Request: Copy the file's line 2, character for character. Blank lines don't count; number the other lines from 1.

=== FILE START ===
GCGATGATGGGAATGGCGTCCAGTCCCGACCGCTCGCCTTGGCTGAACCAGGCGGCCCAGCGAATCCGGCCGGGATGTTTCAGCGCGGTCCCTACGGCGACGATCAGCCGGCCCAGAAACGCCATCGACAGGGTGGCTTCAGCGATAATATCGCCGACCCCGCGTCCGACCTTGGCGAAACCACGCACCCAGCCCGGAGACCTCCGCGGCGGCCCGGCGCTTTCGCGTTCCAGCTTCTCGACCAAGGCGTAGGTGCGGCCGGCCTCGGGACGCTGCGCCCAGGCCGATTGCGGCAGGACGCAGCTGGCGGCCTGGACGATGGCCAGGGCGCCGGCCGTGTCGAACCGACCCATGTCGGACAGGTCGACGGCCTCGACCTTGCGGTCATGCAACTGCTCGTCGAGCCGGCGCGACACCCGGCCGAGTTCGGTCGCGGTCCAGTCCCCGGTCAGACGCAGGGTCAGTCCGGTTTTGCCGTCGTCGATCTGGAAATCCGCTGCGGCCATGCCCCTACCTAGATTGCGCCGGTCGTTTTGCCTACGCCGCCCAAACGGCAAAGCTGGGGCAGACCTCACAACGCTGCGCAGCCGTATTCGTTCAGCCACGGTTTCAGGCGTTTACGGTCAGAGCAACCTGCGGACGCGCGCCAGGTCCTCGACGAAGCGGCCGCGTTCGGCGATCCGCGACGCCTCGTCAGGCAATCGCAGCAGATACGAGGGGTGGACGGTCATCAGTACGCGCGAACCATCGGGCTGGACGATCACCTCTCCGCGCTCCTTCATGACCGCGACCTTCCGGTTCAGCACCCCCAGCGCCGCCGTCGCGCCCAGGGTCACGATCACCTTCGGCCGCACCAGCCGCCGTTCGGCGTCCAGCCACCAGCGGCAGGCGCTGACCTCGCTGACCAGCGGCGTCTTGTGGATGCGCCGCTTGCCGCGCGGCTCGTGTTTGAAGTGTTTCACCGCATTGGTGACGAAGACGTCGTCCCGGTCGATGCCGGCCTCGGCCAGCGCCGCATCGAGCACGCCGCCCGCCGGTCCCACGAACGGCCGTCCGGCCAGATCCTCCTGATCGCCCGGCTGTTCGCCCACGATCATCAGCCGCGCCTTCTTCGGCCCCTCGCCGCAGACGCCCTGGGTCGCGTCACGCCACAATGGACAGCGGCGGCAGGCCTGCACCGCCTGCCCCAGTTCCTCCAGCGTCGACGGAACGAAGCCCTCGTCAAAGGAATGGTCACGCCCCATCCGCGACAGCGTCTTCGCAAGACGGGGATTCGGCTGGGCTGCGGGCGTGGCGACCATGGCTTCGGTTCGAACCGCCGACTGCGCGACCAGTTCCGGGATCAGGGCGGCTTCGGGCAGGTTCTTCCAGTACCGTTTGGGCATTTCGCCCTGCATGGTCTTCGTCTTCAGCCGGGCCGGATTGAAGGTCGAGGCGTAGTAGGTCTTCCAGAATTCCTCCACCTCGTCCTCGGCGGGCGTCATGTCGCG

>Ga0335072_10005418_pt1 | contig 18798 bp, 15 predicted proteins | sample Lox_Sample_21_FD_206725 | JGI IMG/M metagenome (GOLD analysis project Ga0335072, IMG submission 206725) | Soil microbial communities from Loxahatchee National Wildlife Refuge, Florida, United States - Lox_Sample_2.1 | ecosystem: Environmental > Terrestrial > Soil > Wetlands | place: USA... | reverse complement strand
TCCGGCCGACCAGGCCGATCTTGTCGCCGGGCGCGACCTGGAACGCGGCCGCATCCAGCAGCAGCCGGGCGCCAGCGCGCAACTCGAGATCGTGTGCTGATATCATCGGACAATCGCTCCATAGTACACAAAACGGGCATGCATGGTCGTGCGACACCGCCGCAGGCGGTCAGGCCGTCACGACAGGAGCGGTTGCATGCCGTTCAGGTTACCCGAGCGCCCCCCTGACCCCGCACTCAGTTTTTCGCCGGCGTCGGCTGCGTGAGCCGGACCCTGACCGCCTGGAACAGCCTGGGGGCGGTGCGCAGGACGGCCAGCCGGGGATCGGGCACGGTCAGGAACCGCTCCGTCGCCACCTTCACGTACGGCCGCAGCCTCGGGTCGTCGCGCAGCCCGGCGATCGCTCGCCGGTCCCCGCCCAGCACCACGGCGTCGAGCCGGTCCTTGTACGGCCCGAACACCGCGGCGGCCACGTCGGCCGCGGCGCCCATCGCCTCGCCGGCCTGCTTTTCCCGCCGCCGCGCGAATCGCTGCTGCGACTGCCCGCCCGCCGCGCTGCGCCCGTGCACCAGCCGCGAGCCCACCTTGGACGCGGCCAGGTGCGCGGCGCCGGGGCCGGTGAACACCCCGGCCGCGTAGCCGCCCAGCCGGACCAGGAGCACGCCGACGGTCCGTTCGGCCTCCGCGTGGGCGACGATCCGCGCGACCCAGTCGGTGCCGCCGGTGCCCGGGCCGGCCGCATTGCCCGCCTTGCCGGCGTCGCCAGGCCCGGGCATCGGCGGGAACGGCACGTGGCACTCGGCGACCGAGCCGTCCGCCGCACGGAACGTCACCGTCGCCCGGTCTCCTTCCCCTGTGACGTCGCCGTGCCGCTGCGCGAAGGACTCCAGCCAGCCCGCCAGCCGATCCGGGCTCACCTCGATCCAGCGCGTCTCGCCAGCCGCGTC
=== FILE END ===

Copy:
>Ga0335072_10005418_pt1 | contig 18798 bp, 15 predicted proteins | sample Lox_Sample_21_FD_206725 | JGI IMG/M metagenome (GOLD analysis project Ga0335072, IMG submission 206725) | Soil microbial communities from Loxahatchee National Wildlife Refuge, Florida, United States - Lox_Sample_2.1 | ecosystem: Environmental > Terrestrial > Soil > Wetlands | place: USA... | reverse complement strand